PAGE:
When we spend so much time in forward-facing work postures, we need to spend extra time working on all of those ‘back half of the body’ muscles (aka: your posterior chain).




To do this effectively, we need to work on strengthening our middle and low traps, scapular stabilizers, all of our trunk (aka: core) muscles, our glutes and our spinal erectors and stabilizers.




Exercises we can do regularly—both at home AND in the gym—to help ourselves out are:



Scapular Packing


Side Planks


Bird Dogs


Rowing: seated band, one arm, TRX, ring rows


Band Pull-Aparts




Kettlebell swings


Kettlebell Deadlifts


Farmer’s Carries


Half Kneeling presses, band chops


Half-Kneeling Pallof Presses


Scapular pull-ups


Turkish Get Ups


Kettlebell Arm Bars


Hollow Holds (ground, bar)





And then comes the element that will make the MOST difference for us: Mindful Posture Practice.




The good news? You can do this ALL the time, no matter where you are, how old or young you are, or how fit or out-of-shape you might be.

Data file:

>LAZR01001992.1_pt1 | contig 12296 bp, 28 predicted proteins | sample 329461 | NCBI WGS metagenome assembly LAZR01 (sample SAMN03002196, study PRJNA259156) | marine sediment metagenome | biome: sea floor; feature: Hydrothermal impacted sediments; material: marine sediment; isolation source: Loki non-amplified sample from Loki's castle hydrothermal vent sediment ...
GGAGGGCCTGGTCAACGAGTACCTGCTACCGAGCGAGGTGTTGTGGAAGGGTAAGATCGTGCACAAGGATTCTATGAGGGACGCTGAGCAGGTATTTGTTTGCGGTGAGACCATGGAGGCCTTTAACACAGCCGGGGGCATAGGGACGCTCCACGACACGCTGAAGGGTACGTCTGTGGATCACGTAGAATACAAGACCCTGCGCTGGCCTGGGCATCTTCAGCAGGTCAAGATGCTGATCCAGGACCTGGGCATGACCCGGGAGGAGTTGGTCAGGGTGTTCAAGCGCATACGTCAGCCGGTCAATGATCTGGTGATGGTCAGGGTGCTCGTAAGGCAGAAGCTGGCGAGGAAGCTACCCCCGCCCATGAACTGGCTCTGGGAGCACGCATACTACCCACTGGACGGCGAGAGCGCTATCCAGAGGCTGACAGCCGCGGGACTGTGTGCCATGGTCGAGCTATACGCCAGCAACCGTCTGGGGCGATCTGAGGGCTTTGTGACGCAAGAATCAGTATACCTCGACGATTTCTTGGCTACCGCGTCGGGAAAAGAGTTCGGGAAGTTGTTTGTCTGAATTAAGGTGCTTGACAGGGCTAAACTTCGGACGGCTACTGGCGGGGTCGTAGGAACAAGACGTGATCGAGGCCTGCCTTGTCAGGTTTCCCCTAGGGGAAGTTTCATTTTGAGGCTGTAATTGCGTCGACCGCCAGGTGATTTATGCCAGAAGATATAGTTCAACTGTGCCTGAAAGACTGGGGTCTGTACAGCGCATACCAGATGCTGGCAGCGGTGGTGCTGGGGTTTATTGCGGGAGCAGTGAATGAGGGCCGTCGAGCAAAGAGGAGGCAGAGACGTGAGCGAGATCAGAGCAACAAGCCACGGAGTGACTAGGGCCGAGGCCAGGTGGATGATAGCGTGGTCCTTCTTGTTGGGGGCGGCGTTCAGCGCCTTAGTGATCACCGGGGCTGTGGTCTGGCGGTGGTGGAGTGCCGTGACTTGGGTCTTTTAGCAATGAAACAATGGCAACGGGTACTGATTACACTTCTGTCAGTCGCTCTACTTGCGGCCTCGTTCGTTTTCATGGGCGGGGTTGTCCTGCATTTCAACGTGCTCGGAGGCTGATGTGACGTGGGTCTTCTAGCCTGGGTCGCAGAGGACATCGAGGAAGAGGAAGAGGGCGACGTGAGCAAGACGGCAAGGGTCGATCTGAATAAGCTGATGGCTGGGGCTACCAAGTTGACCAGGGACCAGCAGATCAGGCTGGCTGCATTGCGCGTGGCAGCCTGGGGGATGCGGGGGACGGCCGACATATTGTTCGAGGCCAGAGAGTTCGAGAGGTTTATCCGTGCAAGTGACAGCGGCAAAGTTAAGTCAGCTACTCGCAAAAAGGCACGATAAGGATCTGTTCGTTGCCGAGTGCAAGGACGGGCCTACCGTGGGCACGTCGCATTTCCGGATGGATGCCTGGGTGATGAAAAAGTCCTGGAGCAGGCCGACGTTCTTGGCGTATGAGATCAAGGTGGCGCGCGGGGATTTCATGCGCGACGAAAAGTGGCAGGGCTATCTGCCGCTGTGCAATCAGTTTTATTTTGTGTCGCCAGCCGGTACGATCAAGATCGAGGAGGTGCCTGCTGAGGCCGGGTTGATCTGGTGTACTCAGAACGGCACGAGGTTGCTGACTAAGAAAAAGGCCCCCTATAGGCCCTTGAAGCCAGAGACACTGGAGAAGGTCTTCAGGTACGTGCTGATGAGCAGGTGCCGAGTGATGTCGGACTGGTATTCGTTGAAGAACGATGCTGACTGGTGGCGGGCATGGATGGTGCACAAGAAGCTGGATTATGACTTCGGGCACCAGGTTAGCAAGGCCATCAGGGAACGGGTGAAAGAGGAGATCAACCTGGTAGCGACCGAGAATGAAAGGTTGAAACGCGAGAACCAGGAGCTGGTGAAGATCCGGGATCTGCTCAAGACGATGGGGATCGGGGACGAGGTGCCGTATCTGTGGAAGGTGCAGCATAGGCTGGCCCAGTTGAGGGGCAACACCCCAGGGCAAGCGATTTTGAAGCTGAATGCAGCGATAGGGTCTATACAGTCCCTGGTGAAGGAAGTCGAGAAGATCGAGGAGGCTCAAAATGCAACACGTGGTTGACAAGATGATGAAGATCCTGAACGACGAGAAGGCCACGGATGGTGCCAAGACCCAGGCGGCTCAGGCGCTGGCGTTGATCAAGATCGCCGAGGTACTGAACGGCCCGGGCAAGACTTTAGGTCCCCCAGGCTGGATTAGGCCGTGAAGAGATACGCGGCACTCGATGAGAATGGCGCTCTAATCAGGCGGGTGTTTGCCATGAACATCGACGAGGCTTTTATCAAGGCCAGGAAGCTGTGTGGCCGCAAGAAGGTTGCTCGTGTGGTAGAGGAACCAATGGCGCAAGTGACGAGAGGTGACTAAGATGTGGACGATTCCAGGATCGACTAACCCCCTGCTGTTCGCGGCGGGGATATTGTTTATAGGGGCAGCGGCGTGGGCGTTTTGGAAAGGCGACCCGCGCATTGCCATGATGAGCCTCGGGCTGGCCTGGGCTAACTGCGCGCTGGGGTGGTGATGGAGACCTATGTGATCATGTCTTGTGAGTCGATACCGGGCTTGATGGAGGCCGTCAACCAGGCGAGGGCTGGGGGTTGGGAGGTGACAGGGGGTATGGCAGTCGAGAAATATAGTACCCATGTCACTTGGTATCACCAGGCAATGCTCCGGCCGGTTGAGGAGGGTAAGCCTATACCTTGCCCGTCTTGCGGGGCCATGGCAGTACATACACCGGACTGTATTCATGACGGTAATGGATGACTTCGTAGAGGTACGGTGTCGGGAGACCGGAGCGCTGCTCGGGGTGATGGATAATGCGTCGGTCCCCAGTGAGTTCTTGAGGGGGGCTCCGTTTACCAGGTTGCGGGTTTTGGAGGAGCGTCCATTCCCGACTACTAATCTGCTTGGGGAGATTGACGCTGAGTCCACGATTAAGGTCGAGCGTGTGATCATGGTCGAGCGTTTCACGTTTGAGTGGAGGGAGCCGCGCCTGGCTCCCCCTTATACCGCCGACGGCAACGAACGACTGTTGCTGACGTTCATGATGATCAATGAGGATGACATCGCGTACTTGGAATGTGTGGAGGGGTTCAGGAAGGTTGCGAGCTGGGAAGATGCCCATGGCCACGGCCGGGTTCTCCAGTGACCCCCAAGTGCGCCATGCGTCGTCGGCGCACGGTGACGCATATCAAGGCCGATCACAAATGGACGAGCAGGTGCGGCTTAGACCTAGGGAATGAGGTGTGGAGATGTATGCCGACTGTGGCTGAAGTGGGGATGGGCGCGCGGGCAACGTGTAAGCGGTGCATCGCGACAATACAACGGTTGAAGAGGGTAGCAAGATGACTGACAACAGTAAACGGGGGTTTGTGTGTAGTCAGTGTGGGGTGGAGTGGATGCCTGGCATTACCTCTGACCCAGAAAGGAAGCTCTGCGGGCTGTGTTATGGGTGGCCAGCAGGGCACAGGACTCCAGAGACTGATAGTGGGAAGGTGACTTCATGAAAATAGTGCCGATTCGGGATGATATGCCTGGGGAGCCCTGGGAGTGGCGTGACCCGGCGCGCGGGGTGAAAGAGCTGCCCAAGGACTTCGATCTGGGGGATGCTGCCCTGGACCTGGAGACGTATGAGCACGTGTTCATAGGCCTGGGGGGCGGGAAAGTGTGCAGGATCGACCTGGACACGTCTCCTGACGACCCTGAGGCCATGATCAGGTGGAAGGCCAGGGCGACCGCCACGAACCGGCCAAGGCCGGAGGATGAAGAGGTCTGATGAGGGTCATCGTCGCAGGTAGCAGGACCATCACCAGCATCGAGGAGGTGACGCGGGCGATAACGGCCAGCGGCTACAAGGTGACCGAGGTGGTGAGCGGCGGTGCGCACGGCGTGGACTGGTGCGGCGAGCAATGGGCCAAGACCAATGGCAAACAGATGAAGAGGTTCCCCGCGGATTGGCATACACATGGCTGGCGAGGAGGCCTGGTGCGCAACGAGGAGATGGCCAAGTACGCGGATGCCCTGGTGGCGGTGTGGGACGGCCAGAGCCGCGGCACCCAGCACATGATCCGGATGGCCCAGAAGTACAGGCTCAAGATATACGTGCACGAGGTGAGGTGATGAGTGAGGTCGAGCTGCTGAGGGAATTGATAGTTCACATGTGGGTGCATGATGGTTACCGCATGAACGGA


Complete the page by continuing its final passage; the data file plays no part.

The bad news? It’ll take lots of mental and physical effort for a while until these postures normalize (aka: become a new habit and feel like your ‘new normal’).




The other good news? You’ll immediately look taller, more confident, and potentially slimmer. You’ll feel better AND you’ll get better (and more pain-free) results in the gym, too.




So the time and effort you put into changing you sitting, standing, and moveing posture will be well worth it because the payoffs are both huge and lasting.




Mindful Posture Practice Tips: Think about…


  • Stacking ribs over pelvis “Make the Canister”


  • Bracing abs


  • Squeezing the glutes


  • Keeping the chin back and the next long


  • Pulling the shoulders out of the ears


  • ‘Packing’ the shoulder blades—pulling them down and in






Even if you’ve had some posture issues most of your adult life, it doesn’t mean you can’t make improvements that make a big and lasting difference in how you look, move and feel each day.




All that you need to do is make sure that you stretch what needs to be stretched, double-down on strengthening the muscles that will help you most, and stay mindful/pay attention to your head, shoulder and spinal positions until better posture becomes your ‘new normal.’